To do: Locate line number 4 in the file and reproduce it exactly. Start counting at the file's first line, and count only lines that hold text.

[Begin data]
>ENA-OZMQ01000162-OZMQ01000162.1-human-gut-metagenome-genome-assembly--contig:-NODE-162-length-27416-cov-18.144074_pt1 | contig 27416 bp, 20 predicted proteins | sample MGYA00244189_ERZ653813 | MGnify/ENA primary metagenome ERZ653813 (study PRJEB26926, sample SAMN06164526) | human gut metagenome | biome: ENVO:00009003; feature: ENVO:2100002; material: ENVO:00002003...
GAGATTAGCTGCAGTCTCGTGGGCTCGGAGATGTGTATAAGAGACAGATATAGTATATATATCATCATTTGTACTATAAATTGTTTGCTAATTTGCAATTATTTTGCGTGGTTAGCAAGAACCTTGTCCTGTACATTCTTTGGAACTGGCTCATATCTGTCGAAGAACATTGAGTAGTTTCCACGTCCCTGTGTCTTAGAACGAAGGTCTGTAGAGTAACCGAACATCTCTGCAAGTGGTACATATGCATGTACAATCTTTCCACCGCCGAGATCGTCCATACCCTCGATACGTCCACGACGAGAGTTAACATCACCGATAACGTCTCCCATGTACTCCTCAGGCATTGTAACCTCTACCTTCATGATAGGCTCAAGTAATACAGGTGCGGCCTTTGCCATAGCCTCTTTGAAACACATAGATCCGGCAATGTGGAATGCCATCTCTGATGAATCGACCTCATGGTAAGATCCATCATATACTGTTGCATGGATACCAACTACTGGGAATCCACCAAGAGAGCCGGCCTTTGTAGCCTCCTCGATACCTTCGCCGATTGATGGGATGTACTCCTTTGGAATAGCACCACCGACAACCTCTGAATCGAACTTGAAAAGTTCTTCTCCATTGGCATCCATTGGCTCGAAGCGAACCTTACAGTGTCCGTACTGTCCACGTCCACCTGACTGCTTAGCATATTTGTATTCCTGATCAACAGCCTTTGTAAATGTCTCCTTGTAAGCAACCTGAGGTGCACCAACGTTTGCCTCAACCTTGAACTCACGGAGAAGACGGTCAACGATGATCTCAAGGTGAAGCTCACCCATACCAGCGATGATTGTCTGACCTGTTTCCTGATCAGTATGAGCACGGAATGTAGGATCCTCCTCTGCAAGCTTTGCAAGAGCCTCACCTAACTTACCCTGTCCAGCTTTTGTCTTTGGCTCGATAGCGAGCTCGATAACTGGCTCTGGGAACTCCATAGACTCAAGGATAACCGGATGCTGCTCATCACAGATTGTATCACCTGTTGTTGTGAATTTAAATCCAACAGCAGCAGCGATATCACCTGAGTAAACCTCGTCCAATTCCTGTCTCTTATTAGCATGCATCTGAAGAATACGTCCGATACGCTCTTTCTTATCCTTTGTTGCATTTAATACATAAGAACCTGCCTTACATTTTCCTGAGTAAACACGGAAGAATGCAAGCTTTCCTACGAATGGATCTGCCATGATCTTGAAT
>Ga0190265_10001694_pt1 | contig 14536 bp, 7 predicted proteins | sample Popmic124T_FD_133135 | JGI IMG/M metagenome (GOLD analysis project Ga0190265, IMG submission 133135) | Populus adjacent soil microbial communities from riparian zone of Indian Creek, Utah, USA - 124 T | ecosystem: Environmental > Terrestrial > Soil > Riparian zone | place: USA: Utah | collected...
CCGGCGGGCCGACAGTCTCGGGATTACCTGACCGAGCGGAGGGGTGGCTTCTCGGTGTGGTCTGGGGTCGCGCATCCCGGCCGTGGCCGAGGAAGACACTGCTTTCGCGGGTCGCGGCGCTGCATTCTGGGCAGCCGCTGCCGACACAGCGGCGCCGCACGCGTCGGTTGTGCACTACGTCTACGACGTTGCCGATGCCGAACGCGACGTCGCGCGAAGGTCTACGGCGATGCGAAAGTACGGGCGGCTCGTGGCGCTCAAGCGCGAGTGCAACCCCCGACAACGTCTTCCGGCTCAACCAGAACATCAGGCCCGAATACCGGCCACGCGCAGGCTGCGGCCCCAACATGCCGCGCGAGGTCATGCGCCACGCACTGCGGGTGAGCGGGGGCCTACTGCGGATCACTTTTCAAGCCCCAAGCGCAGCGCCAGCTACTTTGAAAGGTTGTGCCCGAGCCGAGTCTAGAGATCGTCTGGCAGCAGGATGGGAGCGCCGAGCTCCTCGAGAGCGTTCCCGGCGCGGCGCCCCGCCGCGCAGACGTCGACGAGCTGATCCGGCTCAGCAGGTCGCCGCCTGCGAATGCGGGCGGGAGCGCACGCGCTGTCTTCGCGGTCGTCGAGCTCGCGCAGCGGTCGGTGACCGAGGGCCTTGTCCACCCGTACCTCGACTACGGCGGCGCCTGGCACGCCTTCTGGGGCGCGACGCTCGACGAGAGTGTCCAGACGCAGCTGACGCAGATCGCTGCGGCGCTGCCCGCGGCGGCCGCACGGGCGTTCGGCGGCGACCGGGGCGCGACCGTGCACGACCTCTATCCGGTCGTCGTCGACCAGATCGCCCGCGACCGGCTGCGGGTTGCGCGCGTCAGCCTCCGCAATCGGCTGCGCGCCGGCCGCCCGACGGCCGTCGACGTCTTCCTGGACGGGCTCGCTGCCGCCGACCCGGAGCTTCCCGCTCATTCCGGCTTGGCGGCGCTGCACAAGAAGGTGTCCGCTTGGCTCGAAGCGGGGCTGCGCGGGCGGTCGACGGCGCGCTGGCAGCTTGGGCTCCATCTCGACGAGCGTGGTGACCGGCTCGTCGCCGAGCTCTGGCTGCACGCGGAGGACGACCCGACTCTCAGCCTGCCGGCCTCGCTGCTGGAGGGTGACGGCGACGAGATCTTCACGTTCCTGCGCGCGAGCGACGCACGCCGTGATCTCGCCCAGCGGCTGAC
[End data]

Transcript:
CCGGCGGGCCGACAGTCTCGGGATTACCTGACCGAGCGGAGGGGTGGCTTCTCGGTGTGGTCTGGGGTCGCGCATCCCGGCCGTGGCCGAGGAAGACACTGCTTTCGCGGGTCGCGGCGCTGCATTCTGGGCAGCCGCTGCCGACACAGCGGCGCCGCACGCGTCGGTTGTGCACTACGTCTACGACGTTGCCGATGCCGAACGCGACGTCGCGCGAAGGTCTACGGCGATGCGAAAGTACGGGCGGCTCGTGGCGCTCAAGCGCGAGTGCAACCCCCGACAACGTCTTCCGGCTCAACCAGAACATCAGGCCCGAATACCGGCCACGCGCAGGCTGCGGCCCCAACATGCCGCGCGAGGTCATGCGCCACGCACTGCGGGTGAGCGGGGGCCTACTGCGGATCACTTTTCAAGCCCCAAGCGCAGCGCCAGCTACTTTGAAAGGTTGTGCCCGAGCCGAGTCTAGAGATCGTCTGGCAGCAGGATGGGAGCGCCGAGCTCCTCGAGAGCGTTCCCGGCGCGGCGCCCCGCCGCGCAGACGTCGACGAGCTGATCCGGCTCAGCAGGTCGCCGCCTGCGAATGCGGGCGGGAGCGCACGCGCTGTCTTCGCGGTCGTCGAGCTCGCGCAGCGGTCGGTGACCGAGGGCCTTGTCCACCCGTACCTCGACTACGGCGGCGCCTGGCACGCCTTCTGGGGCGCGACGCTCGACGAGAGTGTCCAGACGCAGCTGACGCAGATCGCTGCGGCGCTGCCCGCGGCGGCCGCACGGGCGTTCGGCGGCGACCGGGGCGCGACCGTGCACGACCTCTATCCGGTCGTCGTCGACCAGATCGCCCGCGACCGGCTGCGGGTTGCGCGCGTCAGCCTCCGCAATCGGCTGCGCGCCGGCCGCCCGACGGCCGTCGACGTCTTCCTGGACGGGCTCGCTGCCGCCGACCCGGAGCTTCCCGCTCATTCCGGCTTGGCGGCGCTGCACAAGAAGGTGTCCGCTTGGCTCGAAGCGGGGCTGCGCGGGCGGTCGACGGCGCGCTGGCAGCTTGGGCTCCATCTCGACGAGCGTGGTGACCGGCTCGTCGCCGAGCTCTGGCTGCACGCGGAGGACGACCCGACTCTCAGCCTGCCGGCCTCGCTGCTGGAGGGTGACGGCGACGAGATCTTCACGTTCCTGCGCGCGAGCGACGCACGCCGTGATCTCGCCCAGCGGCTGAC